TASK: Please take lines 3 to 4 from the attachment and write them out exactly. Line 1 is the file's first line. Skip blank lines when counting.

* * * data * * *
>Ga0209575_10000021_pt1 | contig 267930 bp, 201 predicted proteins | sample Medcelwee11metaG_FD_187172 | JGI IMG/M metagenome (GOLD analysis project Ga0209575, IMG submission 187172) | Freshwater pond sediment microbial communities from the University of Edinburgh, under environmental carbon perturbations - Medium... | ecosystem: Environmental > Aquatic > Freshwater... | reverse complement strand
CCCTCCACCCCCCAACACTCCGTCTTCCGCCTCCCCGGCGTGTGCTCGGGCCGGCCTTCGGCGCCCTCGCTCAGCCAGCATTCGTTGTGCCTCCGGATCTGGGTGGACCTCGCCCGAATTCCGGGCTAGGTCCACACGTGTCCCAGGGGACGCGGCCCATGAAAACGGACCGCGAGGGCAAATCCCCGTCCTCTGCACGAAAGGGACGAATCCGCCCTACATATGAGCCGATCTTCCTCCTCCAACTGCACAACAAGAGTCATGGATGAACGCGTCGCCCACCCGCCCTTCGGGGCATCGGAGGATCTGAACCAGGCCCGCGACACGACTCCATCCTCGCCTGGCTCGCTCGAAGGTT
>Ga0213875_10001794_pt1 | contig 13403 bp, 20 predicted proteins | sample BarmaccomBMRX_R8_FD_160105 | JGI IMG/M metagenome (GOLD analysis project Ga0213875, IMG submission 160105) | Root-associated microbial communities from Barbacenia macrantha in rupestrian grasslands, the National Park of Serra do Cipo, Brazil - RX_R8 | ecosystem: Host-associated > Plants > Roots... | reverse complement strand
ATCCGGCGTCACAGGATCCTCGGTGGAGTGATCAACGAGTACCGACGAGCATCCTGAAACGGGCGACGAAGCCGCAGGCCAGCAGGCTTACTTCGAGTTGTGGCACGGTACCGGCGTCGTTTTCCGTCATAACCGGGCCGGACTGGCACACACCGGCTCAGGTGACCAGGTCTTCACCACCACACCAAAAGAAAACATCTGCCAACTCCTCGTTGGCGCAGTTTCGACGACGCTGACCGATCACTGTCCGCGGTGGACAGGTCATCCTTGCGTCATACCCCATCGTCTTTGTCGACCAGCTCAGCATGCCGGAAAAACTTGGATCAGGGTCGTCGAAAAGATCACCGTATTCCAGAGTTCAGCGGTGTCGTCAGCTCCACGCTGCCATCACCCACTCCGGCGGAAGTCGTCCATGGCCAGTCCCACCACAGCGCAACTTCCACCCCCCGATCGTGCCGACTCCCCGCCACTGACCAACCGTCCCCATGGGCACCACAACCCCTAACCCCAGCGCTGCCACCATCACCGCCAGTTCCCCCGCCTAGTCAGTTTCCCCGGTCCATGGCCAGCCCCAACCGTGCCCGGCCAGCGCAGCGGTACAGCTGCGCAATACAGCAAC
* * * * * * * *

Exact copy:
>Ga0213875_10001794_pt1 | contig 13403 bp, 20 predicted proteins | sample BarmaccomBMRX_R8_FD_160105 | JGI IMG/M metagenome (GOLD analysis project Ga0213875, IMG submission 160105) | Root-associated microbial communities from Barbacenia macrantha in rupestrian grasslands, the National Park of Serra do Cipo, Brazil - RX_R8 | ecosystem: Host-associated > Plants > Roots... | reverse complement strand
ATCCGGCGTCACAGGATCCTCGGTGGAGTGATCAACGAGTACCGACGAGCATCCTGAAACGGGCGACGAAGCCGCAGGCCAGCAGGCTTACTTCGAGTTGTGGCACGGTACCGGCGTCGTTTTCCGTCATAACCGGGCCGGACTGGCACACACCGGCTCAGGTGACCAGGTCTTCACCACCACACCAAAAGAAAACATCTGCCAACTCCTCGTTGGCGCAGTTTCGACGACGCTGACCGATCACTGTCCGCGGTGGACAGGTCATCCTTGCGTCATACCCCATCGTCTTTGTCGACCAGCTCAGCATGCCGGAAAAACTTGGATCAGGGTCGTCGAAAAGATCACCGTATTCCAGAGTTCAGCGGTGTCGTCAGCTCCACGCTGCCATCACCCACTCCGGCGGAAGTCGTCCATGGCCAGTCCCACCACAGCGCAACTTCCACCCCCCGATCGTGCCGACTCCCCGCCACTGACCAACCGTCCCCATGGGCACCACAACCCCTAACCCCAGCGCTGCCACCATCACCGCCAGTTCCCCCGCCTAGTCAGTTTCCCCGGTCCATGGCCAGCCCCAACCGTGCCCGGCCAGCGCAGCGGTACAGCTGCGCAATACAGCAAC